Frederic Brunn’s performance as Wolfe is pretty lifeless, particularly in comparison to Royce’s. While possessing a suitably unpleasant face and a snarling voice, Brunn lacks any of the personality of action heavies like George J. Lewis, Kenne Duncan, or Bud Geary, who all gave some individuality to their henchmen characters. Brunn maintains the same arrogant smile and the same scornfully snarling voice no matter what lines he’s delivering, never altering or varying his voice or expression in the slightest. Sometimes it seems as if he’s delivering his lines phonetically–which, given his Austrian origins, is quite possible. The personable Kurt Kreuger, who plays Royce’s “office henchman,” would have been a much better choice for Brunn’s role, although, as a more prestigious actor, Kreuger would probably have been too expensive for Republic to use in such a large part. Kreuger has little to do here (his scenes were obviously all filmed at the same time)–but does it well, beginning the serial as a slick and confident heavy but becoming more nervous and apprehensive as the cliffhanger progresses.
Stuntmen (principally Ken Terrell, Duke Green, and Joe Yrigoyen) fill most of the background roles in Secret Service, but some established character actors make brief appearances as well. Kurt Katch plays a Nazi officer in the first chapter, and William Vaughn delivers an excellent performance as a Gestapo agent who unfortunately gets killed off rather quickly. Frederic Worlock, a frequent character player in Universal’s Sherlock Holmes films, appears in the final chapter as diplomat Sir James Langley, while one-time 1930s star Jack LaRue plays an inventive but villainous “clockmaker” who specializes in explosives. Deep-voiced John Davidson pops up as a sheik, and Paul Marion plays the son of a desert chieftain, with Anthony Warde as his treacherous servant. Bud Geary is a crooked blacksmith, George J. Lewis an Arab henchman, Georges Renavent a sneaky hotel manager, and Ralf Harolde an arms-smuggling riverboat captain. Swedish actor Sigurd Tor is given star billing along with Cameron, Renaldo, Marsh, Kreuger, Royce, and Brunn, but has virtually no dialogue; his only function is to operate the radio in the villains’ headquarters.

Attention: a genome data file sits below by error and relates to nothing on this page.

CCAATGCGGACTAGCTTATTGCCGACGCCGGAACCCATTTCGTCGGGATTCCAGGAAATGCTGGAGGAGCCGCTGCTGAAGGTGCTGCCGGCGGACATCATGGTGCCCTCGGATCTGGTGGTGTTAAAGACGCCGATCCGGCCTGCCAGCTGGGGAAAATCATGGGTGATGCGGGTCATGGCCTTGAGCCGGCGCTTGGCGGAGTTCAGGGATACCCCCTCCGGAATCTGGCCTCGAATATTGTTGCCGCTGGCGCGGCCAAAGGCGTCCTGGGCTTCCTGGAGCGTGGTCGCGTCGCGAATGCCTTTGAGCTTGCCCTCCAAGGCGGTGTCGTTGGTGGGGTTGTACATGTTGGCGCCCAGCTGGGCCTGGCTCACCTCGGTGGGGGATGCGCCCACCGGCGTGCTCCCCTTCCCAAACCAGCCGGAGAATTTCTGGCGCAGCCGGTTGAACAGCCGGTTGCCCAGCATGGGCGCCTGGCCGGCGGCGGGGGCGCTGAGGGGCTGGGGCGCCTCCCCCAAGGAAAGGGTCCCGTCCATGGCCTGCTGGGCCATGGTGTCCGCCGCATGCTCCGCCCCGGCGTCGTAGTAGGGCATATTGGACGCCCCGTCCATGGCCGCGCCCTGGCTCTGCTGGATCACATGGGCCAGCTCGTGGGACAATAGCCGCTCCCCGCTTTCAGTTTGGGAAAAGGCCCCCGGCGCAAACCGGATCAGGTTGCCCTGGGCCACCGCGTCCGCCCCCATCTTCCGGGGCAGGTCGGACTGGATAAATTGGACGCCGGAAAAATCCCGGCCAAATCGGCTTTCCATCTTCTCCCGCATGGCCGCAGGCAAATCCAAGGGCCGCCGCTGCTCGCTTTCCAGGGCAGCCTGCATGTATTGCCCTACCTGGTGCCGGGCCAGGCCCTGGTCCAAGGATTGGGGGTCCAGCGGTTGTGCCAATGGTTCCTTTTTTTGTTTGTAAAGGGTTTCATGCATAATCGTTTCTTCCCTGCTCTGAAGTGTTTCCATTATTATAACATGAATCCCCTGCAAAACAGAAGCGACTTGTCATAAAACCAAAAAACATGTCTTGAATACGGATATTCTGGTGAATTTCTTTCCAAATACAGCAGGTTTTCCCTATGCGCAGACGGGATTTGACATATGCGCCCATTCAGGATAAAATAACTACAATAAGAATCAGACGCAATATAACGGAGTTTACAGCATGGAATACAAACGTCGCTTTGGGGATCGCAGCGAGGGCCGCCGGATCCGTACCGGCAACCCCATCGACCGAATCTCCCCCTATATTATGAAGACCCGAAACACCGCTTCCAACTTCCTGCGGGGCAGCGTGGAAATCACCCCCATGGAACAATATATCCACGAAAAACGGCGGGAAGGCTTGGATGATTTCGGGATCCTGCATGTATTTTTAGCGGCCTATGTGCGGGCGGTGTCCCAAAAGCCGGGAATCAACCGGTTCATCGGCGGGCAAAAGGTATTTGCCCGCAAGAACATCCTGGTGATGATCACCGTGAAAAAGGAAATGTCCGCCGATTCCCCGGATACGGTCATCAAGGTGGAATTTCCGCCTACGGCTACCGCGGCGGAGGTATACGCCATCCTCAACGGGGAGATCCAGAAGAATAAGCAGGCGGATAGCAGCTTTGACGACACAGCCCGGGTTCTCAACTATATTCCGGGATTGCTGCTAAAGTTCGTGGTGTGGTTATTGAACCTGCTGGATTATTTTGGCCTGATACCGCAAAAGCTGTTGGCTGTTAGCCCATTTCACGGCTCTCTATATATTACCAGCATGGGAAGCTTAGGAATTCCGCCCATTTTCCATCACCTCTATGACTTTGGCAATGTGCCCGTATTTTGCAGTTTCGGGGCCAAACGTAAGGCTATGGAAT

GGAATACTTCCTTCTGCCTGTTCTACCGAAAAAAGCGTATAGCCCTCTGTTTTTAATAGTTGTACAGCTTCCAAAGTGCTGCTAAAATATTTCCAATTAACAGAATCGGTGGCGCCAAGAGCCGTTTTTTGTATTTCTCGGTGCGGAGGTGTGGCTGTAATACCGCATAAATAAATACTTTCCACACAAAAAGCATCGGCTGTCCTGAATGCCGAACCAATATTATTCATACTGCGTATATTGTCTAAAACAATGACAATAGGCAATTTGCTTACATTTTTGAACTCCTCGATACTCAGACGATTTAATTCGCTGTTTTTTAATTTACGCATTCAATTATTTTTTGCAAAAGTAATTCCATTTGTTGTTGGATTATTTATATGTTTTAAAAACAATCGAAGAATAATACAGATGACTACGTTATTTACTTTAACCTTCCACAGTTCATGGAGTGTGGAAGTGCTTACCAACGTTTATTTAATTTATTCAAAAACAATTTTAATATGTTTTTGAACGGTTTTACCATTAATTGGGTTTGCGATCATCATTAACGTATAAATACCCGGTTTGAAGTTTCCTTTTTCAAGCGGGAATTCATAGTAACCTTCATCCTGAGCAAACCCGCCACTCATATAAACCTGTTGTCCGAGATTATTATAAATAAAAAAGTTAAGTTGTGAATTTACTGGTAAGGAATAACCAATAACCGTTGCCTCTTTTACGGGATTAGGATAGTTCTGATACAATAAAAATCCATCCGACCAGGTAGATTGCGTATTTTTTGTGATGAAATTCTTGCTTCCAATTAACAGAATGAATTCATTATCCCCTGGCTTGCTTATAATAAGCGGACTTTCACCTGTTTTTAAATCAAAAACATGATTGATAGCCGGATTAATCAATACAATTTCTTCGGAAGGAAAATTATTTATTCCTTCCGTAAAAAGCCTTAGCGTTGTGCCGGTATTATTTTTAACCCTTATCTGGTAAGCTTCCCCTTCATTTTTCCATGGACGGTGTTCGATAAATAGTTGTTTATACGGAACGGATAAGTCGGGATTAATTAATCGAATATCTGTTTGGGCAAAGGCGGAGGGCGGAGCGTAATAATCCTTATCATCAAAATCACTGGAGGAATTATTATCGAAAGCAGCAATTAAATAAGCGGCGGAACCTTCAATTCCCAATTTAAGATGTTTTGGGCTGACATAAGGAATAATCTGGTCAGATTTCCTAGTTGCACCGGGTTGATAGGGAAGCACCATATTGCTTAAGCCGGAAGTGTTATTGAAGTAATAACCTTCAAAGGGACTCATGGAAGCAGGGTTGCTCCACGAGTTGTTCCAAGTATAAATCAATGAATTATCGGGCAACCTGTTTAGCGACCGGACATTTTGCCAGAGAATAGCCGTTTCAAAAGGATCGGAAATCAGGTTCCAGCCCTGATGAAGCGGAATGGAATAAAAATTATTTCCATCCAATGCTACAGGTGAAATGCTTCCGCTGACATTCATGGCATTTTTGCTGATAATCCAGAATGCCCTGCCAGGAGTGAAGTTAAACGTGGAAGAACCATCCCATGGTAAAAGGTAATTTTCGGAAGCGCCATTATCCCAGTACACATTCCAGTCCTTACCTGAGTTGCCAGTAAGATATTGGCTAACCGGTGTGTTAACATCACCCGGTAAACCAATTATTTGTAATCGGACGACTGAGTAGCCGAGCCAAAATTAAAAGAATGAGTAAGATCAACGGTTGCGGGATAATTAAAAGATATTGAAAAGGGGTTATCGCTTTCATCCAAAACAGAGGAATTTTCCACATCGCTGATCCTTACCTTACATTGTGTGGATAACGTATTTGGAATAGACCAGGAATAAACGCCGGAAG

Secret Service in Darkest Africa is highly recommended for serial fans who feel that non-stop action sequences should be the raison d’être of any serial. Those who like a little more plot, atmosphere, and characterization in their chapterplays will not enjoy it as much, but should still find plenty to admire in its brilliant stuntwork and its explosive miniatures. Exhilarating though it is, it also suffers from overkill; had even one-fourth of its fistfights been pruned out, it’d rank close to the Witney-and-English-directed serials that preceded it. As it stands, it’s a notch below those Golden Age chapterplays, in spite of its position as perhaps the most action-crammed serial ever made.